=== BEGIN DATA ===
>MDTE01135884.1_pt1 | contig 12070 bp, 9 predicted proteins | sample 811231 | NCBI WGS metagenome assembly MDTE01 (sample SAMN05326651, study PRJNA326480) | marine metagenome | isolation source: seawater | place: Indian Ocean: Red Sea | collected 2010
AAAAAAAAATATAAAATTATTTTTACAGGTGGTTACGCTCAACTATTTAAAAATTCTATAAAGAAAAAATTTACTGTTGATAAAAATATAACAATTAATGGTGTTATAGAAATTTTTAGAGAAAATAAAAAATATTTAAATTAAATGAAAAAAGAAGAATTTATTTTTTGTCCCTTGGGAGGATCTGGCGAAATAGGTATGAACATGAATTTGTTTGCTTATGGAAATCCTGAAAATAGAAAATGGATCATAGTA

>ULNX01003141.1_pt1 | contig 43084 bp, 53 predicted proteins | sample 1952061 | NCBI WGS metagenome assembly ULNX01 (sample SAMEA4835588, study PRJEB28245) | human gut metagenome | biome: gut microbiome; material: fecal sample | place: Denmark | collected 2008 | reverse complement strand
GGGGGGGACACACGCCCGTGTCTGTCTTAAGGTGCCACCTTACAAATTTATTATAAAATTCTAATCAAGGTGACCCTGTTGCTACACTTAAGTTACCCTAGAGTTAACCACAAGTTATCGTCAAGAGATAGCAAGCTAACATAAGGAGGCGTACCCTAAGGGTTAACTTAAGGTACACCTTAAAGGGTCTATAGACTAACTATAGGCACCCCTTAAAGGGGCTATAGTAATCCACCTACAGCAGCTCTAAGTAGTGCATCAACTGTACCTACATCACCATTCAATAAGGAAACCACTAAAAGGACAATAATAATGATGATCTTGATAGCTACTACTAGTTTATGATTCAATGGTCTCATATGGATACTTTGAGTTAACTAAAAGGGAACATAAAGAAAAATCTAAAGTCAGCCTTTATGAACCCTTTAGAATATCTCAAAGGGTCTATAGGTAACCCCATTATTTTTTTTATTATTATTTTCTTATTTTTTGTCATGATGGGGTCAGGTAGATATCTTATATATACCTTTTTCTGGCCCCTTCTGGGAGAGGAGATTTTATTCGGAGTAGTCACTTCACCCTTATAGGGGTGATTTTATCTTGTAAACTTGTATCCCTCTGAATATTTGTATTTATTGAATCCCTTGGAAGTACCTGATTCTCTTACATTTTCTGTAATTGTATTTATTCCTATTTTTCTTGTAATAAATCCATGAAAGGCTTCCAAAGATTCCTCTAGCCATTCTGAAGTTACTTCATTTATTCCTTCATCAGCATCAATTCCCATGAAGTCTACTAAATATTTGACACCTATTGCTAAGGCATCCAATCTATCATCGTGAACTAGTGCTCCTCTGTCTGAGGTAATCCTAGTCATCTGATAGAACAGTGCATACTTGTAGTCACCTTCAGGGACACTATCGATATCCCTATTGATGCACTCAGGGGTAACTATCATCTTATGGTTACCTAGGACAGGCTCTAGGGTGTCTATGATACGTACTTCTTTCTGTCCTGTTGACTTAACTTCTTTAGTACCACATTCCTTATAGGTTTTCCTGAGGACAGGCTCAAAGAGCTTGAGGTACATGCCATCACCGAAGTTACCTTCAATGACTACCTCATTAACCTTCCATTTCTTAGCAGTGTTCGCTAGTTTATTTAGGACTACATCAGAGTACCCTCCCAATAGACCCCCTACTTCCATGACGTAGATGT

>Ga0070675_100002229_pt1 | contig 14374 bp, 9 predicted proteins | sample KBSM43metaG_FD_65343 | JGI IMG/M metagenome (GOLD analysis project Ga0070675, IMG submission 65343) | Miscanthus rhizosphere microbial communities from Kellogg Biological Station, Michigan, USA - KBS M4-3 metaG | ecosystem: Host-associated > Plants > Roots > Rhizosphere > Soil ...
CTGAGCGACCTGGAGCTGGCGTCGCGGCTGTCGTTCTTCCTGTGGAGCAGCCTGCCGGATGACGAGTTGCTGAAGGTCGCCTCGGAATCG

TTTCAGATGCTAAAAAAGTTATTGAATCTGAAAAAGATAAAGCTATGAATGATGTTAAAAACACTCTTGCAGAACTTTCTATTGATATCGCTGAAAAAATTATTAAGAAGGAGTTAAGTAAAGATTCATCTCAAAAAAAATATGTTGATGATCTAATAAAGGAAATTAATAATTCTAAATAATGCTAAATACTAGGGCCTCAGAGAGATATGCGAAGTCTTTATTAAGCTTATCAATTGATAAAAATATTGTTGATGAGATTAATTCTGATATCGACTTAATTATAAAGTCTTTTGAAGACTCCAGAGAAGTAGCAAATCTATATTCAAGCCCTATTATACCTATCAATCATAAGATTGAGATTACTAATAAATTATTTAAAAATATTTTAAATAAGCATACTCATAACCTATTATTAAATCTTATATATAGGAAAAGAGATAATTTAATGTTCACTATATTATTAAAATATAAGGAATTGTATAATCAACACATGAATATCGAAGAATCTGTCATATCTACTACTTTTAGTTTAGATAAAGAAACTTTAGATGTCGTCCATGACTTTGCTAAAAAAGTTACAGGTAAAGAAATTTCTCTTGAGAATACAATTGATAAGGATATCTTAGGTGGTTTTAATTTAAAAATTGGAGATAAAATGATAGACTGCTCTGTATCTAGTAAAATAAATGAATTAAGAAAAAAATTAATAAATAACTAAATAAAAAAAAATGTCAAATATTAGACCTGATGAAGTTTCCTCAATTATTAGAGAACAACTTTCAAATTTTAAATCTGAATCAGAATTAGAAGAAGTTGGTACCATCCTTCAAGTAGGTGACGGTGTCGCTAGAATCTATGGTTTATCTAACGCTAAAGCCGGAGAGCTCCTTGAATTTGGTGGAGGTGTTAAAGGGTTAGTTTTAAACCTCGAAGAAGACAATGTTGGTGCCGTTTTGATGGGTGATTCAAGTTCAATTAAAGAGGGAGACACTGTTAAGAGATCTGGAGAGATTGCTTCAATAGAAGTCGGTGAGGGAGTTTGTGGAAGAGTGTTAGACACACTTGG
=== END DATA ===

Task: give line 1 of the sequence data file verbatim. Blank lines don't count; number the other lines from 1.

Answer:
>MDTE01135884.1_pt1 | contig 12070 bp, 9 predicted proteins | sample 811231 | NCBI WGS metagenome assembly MDTE01 (sample SAMN05326651, study PRJNA326480) | marine metagenome | isolation source: seawater | place: Indian Ocean: Red Sea | collected 2010